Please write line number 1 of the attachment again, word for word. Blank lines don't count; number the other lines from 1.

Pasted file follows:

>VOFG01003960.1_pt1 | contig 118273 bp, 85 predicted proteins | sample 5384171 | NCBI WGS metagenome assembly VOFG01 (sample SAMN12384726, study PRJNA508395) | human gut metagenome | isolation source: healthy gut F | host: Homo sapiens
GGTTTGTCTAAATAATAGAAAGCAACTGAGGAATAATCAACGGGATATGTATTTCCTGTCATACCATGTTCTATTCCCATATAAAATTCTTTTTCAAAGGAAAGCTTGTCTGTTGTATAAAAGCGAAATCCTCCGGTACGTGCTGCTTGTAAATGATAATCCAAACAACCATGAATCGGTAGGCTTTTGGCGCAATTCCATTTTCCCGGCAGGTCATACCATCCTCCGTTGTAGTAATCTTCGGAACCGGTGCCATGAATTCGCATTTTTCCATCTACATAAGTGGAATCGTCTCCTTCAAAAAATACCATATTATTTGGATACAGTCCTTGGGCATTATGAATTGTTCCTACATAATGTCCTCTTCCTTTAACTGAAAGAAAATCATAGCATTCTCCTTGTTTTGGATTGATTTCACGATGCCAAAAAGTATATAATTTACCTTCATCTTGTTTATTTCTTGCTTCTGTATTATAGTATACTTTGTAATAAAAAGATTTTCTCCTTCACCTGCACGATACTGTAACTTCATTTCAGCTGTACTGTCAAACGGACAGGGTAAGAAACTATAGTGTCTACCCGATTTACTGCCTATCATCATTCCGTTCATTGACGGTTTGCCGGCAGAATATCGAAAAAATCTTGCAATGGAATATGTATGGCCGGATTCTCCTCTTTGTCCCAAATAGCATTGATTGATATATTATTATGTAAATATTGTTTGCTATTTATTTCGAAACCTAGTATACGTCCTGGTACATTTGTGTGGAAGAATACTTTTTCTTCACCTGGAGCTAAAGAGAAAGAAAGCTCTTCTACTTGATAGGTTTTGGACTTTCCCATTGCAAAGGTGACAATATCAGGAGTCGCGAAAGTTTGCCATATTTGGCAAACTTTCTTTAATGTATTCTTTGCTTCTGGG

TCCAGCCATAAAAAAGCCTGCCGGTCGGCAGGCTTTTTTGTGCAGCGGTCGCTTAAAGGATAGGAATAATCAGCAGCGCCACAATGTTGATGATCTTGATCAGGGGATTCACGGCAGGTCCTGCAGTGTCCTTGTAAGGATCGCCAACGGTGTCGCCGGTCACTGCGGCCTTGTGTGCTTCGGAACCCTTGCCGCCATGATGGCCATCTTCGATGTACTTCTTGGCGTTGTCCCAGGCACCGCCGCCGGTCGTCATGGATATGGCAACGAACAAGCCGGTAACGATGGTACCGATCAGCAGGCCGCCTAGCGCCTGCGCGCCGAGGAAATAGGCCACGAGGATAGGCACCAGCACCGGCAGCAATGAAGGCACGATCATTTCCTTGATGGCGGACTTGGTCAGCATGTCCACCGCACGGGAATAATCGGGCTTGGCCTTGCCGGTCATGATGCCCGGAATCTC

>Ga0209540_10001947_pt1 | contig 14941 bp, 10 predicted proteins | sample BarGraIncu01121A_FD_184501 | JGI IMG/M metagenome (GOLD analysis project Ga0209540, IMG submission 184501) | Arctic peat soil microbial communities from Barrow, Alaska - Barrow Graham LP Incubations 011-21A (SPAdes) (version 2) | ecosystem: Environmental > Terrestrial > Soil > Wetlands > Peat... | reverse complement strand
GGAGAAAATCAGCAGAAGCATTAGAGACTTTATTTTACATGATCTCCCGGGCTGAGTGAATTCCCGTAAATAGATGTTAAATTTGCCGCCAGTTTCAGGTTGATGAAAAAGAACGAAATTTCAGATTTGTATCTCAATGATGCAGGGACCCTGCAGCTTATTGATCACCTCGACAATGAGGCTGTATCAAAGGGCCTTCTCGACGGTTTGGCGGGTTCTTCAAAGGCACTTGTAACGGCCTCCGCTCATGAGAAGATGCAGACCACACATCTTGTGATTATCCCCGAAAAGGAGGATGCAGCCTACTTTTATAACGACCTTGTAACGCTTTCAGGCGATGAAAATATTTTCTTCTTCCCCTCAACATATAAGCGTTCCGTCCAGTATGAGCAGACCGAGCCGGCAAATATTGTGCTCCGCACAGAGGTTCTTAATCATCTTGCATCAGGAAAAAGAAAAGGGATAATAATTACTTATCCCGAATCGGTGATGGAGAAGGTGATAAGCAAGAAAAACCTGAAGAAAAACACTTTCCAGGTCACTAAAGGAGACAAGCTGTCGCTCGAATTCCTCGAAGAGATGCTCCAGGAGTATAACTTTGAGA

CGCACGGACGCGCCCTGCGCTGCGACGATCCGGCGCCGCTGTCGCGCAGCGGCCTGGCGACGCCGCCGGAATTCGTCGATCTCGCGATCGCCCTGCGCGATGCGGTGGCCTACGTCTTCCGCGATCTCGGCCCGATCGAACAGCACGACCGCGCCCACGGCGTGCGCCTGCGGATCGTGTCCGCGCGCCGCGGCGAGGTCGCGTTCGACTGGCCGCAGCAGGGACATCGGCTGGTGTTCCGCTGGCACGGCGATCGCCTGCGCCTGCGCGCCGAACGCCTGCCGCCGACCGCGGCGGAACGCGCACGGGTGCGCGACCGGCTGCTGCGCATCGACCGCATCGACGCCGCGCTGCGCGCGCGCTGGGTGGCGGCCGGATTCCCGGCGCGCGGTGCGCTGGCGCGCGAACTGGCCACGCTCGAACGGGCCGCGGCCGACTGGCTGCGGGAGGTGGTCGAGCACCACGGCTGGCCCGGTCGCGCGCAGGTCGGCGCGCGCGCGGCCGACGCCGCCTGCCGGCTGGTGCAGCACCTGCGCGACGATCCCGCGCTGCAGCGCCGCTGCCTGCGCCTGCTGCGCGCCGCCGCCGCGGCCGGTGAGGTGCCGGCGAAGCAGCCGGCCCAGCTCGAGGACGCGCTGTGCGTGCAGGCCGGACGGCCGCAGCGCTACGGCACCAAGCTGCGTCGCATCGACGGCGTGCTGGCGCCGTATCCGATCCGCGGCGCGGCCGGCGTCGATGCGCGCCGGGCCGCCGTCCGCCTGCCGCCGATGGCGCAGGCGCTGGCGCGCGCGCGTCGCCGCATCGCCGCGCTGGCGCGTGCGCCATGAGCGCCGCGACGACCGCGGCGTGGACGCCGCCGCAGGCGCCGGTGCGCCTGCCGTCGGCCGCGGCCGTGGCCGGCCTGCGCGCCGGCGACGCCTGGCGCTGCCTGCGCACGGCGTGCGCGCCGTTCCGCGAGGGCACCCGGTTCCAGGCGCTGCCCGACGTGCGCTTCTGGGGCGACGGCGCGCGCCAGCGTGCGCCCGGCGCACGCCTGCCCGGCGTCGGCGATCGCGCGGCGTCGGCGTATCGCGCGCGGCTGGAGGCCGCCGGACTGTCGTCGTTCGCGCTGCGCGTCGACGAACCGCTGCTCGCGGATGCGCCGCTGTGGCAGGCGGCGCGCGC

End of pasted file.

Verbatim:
>VOFG01003960.1_pt1 | contig 118273 bp, 85 predicted proteins | sample 5384171 | NCBI WGS metagenome assembly VOFG01 (sample SAMN12384726, study PRJNA508395) | human gut metagenome | isolation source: healthy gut F | host: Homo sapiens